Highlights and Review: Lean In

Lean In by Sheryl Sandberg

Author: Sheryl Sandberg and Nell Scovell.

Publication date: 11 March 2013.

Publisher: Alfred A. Knopf.

Number of pages: 247 pages.


Sheryl Sandberg is a Chief Operating Officer of Facebook, now known as Meta. As its book title, Sheryl Sandberg highlights the issue of gender equality and women’s empowerment based on the challenge that she has been going through in her real-life journey. She points out the struggle of women to put themselves forward and insecure to fulfill certain job positions because most women think that they don’t have enough skill in compared to men.

When we talk about gender equality, we also have to talk about the struggle of men who wants to be out of the society’s stereotype. In Lean In, Sheryl talks about how our society build negative label to fathers who want to drop out of the employment and commited themselves to child-rearing. People love to judge men by their professional success or how much income they earn.

Leaning In is about how women maximize their potential effectively. Instead of compromise too much or settle for less, women deserve to get what they want to be.

“The most common way people give up their power is by thinking they don’t have any”

Alice Walker


  • Fear is at the root of so may of the barriers at that women face. Fear not being liked. Fear of making the wrong choice. Fear of drawing negative attention. Fear of overreaching. Fear of being judged. Fear of failure. And the holy trinity of fear: the fear of being a bad mother/wife/daughter.
  • Asking for input is not a sign of weakness but often the first step to finding a path forward – communication works best when we combine appropriateness with authenticity, finding that sweet spot where opinior are not brutally honest but delicately honest.

“[…] when you want to change things, you can’t please everyone. If you do please everyone, you aren’t making enough progress”.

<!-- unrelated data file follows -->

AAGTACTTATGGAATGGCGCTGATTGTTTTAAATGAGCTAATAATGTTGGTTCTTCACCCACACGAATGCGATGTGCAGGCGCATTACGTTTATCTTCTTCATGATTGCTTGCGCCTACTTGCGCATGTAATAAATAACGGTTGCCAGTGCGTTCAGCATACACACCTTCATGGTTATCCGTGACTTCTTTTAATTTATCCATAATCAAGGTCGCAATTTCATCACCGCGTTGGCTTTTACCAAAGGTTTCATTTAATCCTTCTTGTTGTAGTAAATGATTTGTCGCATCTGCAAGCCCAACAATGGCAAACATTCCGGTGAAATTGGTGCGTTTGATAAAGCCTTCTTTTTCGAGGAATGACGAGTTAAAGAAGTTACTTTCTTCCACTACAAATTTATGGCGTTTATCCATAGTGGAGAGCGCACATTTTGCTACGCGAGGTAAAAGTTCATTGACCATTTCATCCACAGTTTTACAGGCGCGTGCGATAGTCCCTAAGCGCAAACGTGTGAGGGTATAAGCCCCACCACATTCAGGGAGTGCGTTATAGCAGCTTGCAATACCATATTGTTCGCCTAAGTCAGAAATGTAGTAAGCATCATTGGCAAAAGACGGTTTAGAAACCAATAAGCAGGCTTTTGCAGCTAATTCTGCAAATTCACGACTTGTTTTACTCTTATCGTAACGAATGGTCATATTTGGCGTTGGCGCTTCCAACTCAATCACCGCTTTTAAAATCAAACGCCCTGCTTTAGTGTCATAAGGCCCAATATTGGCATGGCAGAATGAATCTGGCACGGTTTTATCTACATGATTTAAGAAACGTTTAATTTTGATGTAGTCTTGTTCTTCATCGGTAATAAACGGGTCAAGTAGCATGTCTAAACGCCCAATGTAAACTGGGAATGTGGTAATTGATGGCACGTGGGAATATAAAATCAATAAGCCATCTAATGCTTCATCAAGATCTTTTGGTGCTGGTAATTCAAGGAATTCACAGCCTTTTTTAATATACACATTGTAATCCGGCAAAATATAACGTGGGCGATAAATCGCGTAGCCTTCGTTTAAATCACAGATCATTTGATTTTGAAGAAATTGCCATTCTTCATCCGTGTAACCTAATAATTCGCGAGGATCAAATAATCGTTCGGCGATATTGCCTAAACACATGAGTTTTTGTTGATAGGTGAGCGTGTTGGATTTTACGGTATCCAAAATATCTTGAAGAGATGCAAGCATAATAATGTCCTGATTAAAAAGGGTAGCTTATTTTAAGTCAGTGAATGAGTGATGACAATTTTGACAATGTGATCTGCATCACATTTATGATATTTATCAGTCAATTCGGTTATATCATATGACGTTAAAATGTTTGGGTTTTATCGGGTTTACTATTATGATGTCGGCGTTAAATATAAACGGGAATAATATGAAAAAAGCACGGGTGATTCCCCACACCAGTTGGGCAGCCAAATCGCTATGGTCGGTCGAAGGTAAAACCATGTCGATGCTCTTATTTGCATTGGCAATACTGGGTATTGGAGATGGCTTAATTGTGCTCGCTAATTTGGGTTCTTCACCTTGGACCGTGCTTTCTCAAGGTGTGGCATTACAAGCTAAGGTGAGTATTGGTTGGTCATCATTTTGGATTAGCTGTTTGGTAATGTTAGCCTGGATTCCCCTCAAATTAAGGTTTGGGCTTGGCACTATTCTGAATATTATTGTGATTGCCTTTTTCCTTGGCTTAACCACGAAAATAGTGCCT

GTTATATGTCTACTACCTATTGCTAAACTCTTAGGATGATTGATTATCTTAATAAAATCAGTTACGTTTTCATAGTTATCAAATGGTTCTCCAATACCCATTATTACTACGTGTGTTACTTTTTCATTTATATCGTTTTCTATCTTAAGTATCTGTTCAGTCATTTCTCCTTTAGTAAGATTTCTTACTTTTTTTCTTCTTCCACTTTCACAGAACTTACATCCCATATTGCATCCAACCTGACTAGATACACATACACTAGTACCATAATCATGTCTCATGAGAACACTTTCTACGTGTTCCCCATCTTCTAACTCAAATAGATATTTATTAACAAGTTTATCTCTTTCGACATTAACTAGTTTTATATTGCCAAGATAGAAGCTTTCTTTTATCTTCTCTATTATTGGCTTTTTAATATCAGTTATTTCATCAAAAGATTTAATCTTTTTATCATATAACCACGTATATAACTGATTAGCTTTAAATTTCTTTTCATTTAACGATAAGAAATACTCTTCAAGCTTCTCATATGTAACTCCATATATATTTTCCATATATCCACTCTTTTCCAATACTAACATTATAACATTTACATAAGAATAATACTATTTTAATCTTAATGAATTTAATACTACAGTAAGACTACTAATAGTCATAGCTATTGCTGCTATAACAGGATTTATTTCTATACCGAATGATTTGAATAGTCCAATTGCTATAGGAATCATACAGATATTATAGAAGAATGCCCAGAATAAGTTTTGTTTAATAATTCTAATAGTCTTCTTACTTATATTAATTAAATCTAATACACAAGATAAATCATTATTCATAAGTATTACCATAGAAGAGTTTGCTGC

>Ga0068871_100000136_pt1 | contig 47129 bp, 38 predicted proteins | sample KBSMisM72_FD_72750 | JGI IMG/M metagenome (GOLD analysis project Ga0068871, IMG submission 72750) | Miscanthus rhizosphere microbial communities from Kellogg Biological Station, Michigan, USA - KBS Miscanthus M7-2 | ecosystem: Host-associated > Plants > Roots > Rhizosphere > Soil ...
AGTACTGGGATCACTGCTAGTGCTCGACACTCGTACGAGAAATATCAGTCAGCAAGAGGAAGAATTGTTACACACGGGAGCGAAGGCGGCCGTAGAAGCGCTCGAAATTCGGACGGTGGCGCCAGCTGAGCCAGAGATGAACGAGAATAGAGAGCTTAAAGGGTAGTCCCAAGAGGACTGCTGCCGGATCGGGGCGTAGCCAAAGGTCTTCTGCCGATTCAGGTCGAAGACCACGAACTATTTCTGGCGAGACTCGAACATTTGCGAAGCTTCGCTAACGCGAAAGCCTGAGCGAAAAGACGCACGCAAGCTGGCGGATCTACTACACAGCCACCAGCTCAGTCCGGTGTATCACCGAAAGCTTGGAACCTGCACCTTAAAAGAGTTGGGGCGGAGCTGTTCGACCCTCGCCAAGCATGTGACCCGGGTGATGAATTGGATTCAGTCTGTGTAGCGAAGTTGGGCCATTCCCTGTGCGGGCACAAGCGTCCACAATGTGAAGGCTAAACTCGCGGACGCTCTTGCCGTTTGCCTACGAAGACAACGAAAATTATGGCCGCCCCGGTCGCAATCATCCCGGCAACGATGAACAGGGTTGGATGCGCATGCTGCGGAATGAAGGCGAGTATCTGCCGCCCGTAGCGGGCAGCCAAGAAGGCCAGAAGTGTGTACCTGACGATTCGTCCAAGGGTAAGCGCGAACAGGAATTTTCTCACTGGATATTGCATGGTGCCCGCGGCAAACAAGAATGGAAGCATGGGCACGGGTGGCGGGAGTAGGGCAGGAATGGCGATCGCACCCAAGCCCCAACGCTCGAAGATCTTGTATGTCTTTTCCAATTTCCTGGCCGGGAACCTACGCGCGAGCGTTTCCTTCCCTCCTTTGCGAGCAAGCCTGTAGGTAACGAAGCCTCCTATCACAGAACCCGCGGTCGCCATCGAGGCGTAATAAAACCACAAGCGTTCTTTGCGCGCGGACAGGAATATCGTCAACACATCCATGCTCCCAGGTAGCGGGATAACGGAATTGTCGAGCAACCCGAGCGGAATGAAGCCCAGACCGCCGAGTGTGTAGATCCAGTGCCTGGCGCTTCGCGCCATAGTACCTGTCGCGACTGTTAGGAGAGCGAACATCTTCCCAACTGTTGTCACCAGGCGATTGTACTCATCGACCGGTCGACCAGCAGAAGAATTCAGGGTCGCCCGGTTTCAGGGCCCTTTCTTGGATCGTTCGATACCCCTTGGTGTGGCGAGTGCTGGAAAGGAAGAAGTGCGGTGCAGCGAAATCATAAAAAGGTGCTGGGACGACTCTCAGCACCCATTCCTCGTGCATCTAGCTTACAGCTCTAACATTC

Mark Zuckerberg
  • Being aware of the problem is the first step to correcting it.
  • Personal choices are not always personal as they appear. We are all influenced by social conventions, peer pressure, and familial expectations.
  • If i had to embrace a definition of a success, it would be that success is making the best choices we can . . And accepting them.

“[…] there is no perfect fit when you’re looking for the next big thing to do. You have to take opportunities and make an opportunity fit for you, rather than the other way around. The ability to learn is the most important quality a leader can have”.

Padmasree Warrior
  • Until women have supportive employers and colleagues as well as partners who share family responsibilities, they don’t have real choice. And until men are fully respected for contributing inside the home, they don’t have real choice either. Equal opportunity is not equal unless everyone receives the encouragement that makes seizing those opportunities possible. Only then can both men and women achieve their full potential.
  • We all want the same thing: to feel very comfortable with our choices and to feel validated by those around us. So let’s start by validating one another.

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